I think you're going to have software like Airtable that does really well because it's meant to replace the application layer. You're like, "Oh, I can use Airtable as my ATS or my CRM or something in a lightweight way." That works really well. And then for first-party internal tools you're going to have Airplane, which is very much a developer platform to write code faster, that's going to work well. I don't think the middle stuff–it’s somewhat code-based but it’s also not a full developer platform–is going to work so well.

So what market are we in? I'm not really sure, but I think of Airplane as really accelerating software development and developer productivity.

What is your biggest piece of advice for other entrepreneurs?

Pick the right problem. One that happens to affect a lot of people, and a lot of businesses and is solvable in a relatively general way.

How are you guys growing?

Almost all of our business has been mostly organic via word of mouth.

We did a couple of product launches last year and got a few bursts of leads from Product Hunt and Hacker News. Then you get that steady trickle of two or three sign-ups a day and that two or three becomes five, which becomes 10, which becomes 20. That’s just kind of trickled up over the last year.

Talk to me about customer-centricity and getting the product right.

I don't think there's any one magic formula. I think some things are really easy to miss. I think usually you build a product, a product like Airplane, you build out of a personal pain point. You build it for yourself, use it in-house, and have a sense of how it should work.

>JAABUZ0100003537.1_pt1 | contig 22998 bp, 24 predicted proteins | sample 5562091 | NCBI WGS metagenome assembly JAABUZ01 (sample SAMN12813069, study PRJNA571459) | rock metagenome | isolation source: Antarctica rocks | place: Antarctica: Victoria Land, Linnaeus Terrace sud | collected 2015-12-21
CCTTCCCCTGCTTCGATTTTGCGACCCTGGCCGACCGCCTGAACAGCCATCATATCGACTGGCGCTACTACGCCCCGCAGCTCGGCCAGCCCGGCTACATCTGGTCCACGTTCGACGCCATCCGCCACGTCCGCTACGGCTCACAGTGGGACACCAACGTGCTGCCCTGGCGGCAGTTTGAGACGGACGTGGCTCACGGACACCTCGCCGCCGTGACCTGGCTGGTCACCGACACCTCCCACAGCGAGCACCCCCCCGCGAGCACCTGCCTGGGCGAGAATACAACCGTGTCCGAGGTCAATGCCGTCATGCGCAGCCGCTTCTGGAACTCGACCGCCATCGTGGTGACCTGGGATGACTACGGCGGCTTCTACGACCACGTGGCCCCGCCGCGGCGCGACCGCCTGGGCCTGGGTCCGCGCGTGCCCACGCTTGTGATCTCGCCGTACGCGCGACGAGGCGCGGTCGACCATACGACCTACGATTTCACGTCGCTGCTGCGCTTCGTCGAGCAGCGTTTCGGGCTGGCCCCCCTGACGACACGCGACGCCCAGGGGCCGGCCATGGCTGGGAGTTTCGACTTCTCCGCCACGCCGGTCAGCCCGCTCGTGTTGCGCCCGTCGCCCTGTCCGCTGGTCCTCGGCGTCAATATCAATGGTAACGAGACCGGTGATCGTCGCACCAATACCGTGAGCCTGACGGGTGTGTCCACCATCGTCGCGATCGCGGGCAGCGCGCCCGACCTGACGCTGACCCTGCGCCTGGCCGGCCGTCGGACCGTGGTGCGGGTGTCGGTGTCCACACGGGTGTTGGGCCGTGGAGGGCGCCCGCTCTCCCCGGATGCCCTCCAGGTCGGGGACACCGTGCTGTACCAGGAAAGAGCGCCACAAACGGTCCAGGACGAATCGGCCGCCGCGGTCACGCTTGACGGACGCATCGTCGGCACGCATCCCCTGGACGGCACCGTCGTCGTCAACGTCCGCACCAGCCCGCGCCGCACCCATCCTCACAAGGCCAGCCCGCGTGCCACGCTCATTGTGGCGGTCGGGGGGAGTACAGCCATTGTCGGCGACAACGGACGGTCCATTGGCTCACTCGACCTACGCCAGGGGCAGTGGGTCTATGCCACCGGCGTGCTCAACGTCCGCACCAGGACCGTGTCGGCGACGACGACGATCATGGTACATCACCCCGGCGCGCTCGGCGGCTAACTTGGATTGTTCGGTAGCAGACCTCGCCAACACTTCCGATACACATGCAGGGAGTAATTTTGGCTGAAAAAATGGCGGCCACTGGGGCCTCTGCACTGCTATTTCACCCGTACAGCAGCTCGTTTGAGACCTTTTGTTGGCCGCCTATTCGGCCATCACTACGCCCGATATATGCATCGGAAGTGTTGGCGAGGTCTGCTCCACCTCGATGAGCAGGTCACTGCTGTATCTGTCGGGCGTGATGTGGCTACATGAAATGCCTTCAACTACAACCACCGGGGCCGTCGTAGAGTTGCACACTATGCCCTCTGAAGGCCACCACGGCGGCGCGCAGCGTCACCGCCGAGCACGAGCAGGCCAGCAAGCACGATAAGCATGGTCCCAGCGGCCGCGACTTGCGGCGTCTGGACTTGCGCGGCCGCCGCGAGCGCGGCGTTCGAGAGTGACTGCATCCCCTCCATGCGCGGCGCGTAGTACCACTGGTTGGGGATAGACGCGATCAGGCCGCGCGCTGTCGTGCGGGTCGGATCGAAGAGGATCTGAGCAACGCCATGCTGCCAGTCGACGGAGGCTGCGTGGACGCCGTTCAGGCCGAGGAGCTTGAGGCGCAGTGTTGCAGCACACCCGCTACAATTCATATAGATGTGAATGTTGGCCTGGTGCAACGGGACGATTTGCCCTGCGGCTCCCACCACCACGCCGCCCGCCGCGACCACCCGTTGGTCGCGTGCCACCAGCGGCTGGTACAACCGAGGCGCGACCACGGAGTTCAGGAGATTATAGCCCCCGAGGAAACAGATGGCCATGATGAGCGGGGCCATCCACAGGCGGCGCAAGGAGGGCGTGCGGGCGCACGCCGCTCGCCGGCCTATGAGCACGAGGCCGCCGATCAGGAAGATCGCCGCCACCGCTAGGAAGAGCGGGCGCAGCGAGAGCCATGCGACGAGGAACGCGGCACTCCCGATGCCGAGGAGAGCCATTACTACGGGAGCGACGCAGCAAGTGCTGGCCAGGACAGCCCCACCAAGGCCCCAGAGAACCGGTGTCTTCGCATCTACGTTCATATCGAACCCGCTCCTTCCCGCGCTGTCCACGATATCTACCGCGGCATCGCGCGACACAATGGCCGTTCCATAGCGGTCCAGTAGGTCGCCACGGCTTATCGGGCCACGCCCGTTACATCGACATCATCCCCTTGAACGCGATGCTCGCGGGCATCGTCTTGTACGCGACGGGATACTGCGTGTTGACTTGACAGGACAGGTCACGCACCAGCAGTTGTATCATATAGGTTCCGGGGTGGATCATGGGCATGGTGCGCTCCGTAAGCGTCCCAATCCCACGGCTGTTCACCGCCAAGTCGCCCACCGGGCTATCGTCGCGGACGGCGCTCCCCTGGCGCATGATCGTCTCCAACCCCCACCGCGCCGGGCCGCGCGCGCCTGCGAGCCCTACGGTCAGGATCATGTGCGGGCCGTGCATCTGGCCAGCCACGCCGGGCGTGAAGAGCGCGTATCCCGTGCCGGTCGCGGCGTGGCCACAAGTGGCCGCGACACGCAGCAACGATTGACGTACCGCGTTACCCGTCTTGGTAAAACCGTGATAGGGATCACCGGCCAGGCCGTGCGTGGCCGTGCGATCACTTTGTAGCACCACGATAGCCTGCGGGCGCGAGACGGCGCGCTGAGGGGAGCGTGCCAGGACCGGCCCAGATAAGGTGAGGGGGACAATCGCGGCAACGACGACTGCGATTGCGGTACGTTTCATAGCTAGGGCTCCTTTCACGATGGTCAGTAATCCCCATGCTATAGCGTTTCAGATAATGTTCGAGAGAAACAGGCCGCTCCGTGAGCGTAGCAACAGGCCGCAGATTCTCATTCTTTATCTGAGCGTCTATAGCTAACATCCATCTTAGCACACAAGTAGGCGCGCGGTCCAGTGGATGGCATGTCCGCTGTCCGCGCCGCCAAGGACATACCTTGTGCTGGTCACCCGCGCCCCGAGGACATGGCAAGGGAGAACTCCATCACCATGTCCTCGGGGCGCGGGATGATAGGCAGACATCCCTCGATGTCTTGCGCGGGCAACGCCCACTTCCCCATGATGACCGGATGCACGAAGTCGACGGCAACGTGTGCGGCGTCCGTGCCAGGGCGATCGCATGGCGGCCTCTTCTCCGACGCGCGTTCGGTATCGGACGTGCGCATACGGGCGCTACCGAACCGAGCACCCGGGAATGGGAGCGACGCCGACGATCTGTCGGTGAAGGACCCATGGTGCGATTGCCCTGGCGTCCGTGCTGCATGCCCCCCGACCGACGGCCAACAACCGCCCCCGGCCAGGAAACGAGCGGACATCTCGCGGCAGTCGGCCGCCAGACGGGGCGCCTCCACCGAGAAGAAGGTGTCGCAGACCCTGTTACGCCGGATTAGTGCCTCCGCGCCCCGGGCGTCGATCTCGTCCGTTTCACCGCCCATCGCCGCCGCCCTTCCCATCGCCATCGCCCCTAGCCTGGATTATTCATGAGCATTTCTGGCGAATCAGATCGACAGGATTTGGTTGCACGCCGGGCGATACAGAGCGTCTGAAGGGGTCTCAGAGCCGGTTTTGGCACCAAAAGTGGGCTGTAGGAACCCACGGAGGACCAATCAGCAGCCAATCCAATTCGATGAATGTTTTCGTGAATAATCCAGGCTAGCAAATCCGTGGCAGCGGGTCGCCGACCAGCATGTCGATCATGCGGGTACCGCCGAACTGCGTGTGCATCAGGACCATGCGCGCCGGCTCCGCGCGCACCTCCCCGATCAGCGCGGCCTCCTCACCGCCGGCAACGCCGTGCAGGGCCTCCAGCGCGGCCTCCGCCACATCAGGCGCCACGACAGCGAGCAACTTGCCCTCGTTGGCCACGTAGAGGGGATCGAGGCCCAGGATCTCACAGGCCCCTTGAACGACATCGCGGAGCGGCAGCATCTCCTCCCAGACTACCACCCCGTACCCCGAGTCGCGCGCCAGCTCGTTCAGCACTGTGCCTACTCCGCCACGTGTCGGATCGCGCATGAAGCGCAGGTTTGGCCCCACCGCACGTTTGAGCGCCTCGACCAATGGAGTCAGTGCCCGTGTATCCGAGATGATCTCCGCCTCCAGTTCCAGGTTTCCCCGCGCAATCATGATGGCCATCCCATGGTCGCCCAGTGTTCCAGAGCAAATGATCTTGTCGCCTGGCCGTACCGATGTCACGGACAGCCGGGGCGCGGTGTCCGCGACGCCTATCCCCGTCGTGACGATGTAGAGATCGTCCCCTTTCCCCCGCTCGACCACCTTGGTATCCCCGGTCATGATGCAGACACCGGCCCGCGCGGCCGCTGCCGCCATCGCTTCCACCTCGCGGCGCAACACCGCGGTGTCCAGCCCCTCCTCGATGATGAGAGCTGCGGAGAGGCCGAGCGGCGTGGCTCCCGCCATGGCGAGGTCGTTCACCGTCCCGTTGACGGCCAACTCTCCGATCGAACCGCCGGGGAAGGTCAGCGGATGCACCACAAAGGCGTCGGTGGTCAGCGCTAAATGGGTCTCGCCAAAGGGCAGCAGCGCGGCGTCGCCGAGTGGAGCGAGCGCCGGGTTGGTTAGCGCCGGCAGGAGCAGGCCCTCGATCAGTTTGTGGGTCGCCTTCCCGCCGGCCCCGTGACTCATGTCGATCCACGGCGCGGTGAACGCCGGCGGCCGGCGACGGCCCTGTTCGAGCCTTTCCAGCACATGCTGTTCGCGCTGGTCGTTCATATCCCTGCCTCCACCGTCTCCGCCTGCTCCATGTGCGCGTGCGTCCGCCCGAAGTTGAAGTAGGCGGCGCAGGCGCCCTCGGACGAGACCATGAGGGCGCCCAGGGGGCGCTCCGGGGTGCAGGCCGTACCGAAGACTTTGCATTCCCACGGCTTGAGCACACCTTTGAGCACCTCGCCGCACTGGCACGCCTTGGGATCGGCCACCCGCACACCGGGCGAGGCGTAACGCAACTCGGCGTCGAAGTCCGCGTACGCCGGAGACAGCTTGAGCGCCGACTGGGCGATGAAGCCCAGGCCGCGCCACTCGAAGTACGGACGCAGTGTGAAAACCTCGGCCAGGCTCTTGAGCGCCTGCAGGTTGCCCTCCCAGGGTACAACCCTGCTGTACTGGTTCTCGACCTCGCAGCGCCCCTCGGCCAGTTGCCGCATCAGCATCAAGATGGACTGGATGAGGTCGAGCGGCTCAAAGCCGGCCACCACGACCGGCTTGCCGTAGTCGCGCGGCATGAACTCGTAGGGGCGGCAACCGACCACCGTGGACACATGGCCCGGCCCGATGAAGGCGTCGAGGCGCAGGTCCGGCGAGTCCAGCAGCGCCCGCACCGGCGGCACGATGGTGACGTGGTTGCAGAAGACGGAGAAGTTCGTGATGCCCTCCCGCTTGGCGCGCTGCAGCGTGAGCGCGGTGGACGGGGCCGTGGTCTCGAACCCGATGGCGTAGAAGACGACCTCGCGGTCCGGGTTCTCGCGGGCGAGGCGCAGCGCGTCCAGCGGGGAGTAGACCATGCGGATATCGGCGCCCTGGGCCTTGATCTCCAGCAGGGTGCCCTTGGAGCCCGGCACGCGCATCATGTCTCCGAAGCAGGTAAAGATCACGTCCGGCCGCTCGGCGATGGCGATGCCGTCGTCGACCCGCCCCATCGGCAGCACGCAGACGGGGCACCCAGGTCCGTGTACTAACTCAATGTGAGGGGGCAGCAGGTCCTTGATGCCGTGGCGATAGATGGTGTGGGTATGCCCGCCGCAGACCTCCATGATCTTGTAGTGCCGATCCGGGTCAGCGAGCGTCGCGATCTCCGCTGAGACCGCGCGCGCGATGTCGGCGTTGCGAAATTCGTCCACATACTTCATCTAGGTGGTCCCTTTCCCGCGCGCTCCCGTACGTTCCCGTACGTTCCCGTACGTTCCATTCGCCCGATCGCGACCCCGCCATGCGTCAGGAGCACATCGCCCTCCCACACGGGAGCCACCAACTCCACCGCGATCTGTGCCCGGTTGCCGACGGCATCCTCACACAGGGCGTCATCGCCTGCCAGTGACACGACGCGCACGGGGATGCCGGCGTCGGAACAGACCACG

I think that you have to apply a first principles mindset to it. I don't think you can purely rely on customer feedback to find your way to product market fit. I think you have to actually just have a point of view of this is the problem we're trying to solve and here's what I think would be the best solution. I think people can tell you their problems, but they can't tell you how to solve them.

How do you stay close to the customer?

My role is mostly on the go-to-market side at Airplane. My cofounder's role is CTO and he's more focused on product and engineering. Both of us try to do everything though. A big mistake my cofounder and I made at Heap was that we had too much of a separation of responsibilities. There weren't a lot of avenues for cross-pollination among the teams.

At Airplane, we don't have a dedicated support team right now. Our engineering team does a support rotation as part of their on-call and it can get burdensome and annoying, but it does mean there's a constant direct stream of feedback from customers going back into the engineering side of the organization. Quite a lot of people from the engineering team along with my cofounder and I, join sales conversations, customer success conversations, and customer syncs.

I think we also try to build a culture of sharing things very actively within the company. If an interesting customer call happens, we encourage going into Slack, posting the timestamp of the interesting part of the call recording, and sharing the cool thing they highlighted.

Tags: Success